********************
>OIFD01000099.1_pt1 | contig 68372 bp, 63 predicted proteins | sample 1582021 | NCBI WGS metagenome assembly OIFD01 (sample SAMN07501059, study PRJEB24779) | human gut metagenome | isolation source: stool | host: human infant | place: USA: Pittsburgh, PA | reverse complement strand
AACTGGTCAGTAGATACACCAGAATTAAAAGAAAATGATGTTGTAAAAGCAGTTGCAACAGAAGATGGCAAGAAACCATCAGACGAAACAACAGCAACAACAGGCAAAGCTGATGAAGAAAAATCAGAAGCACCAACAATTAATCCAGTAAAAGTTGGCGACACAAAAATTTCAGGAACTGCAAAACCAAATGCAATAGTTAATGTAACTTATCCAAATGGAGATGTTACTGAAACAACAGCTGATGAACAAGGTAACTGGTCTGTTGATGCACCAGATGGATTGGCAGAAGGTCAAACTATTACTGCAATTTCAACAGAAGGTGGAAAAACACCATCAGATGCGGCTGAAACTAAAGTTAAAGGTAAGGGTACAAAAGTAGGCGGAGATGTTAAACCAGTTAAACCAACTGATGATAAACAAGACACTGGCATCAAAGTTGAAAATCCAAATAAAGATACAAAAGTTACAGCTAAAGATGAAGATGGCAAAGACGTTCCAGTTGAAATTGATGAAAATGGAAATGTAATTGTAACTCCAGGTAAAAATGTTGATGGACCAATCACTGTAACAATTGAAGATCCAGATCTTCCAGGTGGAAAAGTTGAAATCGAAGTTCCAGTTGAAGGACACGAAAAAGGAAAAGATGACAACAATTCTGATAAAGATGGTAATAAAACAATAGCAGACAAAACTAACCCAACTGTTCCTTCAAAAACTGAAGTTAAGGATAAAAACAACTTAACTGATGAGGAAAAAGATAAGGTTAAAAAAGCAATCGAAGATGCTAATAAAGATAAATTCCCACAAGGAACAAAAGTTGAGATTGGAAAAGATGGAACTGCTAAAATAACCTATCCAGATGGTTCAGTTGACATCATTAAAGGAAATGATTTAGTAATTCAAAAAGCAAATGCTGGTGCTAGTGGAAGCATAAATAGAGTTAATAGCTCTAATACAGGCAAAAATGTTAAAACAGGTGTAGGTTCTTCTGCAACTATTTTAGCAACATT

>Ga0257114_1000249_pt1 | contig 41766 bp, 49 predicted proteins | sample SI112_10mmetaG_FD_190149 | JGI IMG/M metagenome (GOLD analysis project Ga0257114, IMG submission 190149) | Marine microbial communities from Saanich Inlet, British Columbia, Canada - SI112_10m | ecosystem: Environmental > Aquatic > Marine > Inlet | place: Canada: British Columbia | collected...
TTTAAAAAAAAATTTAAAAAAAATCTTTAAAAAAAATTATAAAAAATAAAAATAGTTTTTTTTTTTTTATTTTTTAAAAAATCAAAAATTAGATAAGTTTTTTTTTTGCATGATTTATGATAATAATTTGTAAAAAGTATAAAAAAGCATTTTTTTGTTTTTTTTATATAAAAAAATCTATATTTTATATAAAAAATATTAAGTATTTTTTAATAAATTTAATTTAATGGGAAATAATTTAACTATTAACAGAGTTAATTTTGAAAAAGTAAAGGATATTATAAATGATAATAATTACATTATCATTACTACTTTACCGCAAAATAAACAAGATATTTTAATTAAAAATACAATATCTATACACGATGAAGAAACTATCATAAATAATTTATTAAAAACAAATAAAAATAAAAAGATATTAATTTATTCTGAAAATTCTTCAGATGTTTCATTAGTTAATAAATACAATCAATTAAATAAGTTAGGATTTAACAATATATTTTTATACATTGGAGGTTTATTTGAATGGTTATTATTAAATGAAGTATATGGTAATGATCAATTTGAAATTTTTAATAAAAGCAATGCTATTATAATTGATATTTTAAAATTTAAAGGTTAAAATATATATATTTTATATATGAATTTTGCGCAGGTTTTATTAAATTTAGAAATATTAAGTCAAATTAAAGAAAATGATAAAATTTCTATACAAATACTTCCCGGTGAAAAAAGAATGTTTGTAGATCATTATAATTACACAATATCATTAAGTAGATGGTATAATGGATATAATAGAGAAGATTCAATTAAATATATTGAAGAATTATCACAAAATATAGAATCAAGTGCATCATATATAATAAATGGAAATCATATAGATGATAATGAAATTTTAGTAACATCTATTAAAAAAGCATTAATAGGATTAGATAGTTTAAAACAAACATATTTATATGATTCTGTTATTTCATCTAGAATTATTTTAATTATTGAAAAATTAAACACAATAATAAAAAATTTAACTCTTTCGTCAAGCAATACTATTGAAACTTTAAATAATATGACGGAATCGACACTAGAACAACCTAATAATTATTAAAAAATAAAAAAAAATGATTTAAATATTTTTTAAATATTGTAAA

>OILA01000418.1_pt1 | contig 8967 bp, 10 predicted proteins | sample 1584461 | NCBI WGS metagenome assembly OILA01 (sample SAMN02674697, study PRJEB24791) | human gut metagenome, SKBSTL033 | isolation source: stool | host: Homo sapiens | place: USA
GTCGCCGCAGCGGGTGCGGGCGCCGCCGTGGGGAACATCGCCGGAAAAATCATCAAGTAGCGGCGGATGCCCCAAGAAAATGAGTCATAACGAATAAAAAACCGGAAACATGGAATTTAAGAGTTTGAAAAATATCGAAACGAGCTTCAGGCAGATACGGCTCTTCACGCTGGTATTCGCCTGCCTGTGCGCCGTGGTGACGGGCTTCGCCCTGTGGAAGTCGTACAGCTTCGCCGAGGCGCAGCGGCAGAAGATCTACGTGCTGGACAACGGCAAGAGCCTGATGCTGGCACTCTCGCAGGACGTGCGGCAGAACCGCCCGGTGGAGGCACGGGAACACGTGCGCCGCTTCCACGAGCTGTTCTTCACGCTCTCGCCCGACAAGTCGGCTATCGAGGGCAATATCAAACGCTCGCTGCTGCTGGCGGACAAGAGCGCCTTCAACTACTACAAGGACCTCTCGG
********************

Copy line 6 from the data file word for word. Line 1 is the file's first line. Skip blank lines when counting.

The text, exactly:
GTCGCCGCAGCGGGTGCGGGCGCCGCCGTGGGGAACATCGCCGGAAAAATCATCAAGTAGCGGCGGATGCCCCAAGAAAATGAGTCATAACGAATAAAAAACCGGAAACATGGAATTTAAGAGTTTGAAAAATATCGAAACGAGCTTCAGGCAGATACGGCTCTTCACGCTGGTATTCGCCTGCCTGTGCGCCGTGGTGACGGGCTTCGCCCTGTGGAAGTCGTACAGCTTCGCCGAGGCGCAGCGGCAGAAGATCTACGTGCTGGACAACGGCAAGAGCCTGATGCTGGCACTCTCGCAGGACGTGCGGCAGAACCGCCCGGTGGAGGCACGGGAACACGTGCGCCGCTTCCACGAGCTGTTCTTCACGCTCTCGCCCGACAAGTCGGCTATCGAGGGCAATATCAAACGCTCGCTGCTGCTGGCGGACAAGAGCGCCTTCAACTACTACAAGGACCTCTCGG